After reading up on Bitcoin I ran the software for a day and mined some coins. It's a fascinating decentralized system but has some significant practical flaws.

Cash flow isn't private. The protocol requires all transactions are public: you can see them all on Block Explorer. Here's the transfer of 0.02 from the Bitcoin faucet to my account. Here's 50 bitcoins I helped mine along with some other random transactions in that block. Here's my miner's wages from slush's pool. You could do some fascinating visualizations of the flow of money. It's hard to remain anonymous: you can have multiple identities, but because every single coin is traceable if even one identity is known the rest can be discovered via traffic analysis. The Bitcoin wiki recommends laundering your money through a third party.

Latency is a problem. I received 4 payments last night; each took about 5 minutes to show up in my wallet. I made a payment of 0.02 today that showed up in about a minute, but I was required to pay an extra 0.01 transaction fee. Communication latency seems to be a result of the peer to peer network and presumably could be improved. But there's design latency, too. You can't really trust a payment is valid until it's been confirmed, which boils down to waiting for about an hour's worth of other transactions to be done after yours.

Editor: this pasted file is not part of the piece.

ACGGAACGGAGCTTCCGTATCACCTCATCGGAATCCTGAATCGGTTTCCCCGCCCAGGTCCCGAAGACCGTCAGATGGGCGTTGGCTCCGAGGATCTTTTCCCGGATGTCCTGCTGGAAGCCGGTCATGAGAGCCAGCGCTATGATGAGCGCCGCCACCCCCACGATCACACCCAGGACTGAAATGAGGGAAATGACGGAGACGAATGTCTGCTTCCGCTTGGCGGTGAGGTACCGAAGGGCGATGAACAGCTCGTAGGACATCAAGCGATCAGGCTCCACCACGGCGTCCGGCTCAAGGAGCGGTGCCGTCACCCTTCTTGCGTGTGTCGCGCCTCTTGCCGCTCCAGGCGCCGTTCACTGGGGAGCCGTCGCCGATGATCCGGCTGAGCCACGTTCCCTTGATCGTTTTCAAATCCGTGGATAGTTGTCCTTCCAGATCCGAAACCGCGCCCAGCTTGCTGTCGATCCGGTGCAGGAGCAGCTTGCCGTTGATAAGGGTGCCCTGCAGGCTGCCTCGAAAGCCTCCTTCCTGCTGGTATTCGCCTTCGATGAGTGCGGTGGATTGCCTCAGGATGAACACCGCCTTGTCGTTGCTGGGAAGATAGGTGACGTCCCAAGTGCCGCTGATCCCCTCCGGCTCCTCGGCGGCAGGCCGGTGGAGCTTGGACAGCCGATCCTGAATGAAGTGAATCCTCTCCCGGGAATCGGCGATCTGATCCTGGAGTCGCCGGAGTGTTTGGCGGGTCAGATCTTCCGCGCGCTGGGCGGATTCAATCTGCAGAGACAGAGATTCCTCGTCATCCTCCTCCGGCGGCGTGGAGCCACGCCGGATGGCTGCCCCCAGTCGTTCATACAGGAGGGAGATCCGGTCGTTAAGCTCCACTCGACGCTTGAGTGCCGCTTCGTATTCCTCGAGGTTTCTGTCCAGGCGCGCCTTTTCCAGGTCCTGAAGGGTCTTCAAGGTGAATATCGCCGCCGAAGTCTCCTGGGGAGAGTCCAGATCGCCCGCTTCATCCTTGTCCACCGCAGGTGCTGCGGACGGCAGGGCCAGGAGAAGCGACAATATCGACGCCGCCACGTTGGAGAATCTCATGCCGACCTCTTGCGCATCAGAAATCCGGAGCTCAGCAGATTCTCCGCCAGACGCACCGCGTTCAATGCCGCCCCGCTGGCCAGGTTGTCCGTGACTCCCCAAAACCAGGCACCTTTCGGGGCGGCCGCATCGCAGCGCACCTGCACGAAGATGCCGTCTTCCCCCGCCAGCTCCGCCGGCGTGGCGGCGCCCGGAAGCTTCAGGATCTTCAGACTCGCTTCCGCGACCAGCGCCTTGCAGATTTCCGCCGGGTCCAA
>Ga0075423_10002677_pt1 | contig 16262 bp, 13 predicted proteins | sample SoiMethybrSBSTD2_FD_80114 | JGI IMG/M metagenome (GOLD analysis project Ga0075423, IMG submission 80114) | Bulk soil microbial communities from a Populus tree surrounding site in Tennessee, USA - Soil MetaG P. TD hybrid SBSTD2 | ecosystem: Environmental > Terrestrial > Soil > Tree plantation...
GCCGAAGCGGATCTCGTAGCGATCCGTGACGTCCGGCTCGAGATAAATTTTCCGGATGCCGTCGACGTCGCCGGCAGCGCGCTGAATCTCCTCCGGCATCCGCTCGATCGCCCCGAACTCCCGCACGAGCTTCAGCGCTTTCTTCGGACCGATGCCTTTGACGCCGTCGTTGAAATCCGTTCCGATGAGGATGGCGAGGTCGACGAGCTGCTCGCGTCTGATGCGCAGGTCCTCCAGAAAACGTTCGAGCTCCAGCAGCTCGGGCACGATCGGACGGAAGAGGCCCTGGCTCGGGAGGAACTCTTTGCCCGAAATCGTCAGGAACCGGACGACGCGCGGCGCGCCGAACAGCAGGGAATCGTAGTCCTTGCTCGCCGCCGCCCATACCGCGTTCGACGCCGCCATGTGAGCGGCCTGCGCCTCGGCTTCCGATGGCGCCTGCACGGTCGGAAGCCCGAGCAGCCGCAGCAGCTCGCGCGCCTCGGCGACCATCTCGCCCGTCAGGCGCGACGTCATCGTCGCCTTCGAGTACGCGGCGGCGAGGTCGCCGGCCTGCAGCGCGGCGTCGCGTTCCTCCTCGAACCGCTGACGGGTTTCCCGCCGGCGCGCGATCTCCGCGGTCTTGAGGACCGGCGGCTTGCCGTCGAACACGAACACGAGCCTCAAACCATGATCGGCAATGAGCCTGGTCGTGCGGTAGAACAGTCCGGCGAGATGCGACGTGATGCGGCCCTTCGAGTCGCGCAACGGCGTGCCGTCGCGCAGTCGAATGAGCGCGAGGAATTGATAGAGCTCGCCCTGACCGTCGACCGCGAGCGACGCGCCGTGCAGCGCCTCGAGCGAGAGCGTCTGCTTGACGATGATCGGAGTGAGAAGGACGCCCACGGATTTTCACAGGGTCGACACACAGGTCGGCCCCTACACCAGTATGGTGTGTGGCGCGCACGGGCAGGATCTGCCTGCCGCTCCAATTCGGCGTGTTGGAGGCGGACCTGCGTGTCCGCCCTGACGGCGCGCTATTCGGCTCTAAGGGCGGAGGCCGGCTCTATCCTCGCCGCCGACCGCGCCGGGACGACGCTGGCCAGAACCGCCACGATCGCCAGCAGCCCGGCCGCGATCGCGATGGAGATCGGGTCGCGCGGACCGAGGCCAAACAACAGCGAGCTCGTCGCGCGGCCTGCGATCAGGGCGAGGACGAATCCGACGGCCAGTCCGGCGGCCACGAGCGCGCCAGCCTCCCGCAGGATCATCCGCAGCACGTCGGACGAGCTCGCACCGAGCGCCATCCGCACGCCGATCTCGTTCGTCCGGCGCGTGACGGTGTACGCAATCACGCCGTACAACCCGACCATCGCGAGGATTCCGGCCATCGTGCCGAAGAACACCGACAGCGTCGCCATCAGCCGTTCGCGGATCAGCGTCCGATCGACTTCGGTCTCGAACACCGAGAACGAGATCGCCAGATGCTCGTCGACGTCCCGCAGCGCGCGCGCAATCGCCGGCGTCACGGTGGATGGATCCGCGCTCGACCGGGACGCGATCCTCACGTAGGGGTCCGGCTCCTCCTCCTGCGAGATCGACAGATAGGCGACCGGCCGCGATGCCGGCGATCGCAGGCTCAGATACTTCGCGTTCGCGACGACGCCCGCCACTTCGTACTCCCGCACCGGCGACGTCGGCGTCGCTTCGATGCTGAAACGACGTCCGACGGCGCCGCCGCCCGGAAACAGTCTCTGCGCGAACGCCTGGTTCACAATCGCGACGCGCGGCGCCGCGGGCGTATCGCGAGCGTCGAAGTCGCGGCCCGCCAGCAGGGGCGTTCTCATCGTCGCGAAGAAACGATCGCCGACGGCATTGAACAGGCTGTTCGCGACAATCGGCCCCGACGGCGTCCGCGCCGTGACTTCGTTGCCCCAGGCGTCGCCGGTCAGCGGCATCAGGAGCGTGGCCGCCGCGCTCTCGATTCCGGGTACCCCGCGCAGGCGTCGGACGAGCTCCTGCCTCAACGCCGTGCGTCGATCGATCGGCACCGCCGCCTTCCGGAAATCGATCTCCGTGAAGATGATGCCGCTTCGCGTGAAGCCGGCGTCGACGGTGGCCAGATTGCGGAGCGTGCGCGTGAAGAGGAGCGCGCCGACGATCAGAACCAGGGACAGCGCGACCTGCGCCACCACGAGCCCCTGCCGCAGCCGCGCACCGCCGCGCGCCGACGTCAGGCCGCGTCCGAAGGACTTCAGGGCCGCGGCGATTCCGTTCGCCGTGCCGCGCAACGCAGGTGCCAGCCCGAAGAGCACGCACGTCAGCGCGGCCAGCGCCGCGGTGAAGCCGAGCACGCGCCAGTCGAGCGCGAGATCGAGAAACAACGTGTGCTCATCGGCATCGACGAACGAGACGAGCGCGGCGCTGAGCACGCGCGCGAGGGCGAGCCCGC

Scalability looks like a serious problem. The core innovation of Bitcoin is the block chain, a signed history of all transactions. Bitcoins are validated by tracing the history of a bitcoin all the way back to block 0, the Genesis Block from January 2009. I don't see any process for short-circuiting this validation. It's like every time you got a dollar bill, you had to talk to everyone whose hands that dollar ever passed through to work its path back to the bank that printed it. Also the current client needs a copy of every transaction ever. That takes a couple of hours to download but presumably could be optimized so you only keep the blocks you personally care about.

Coins are brittle. My money entirely exists in a file named wallet.dat on my hard drive. If I lose that file or it gets corrupted or it gets stolen, I lose all my money. That's no worse than real cash under your mattress but it's significantly worse than other online payment mechanisms like credit cards.

I don't mean to hate on Bitcoin, it's an impressive cryptocash system. And it actually functions: at market rates there's some $35 million in Bitcoins in circulation. That valuation may not last for economics reasons, but the crypto and decentralized system design is pretty sound. Still it's got some rough edges, interesting to see where they are.

  2011-05-21 14:05 Z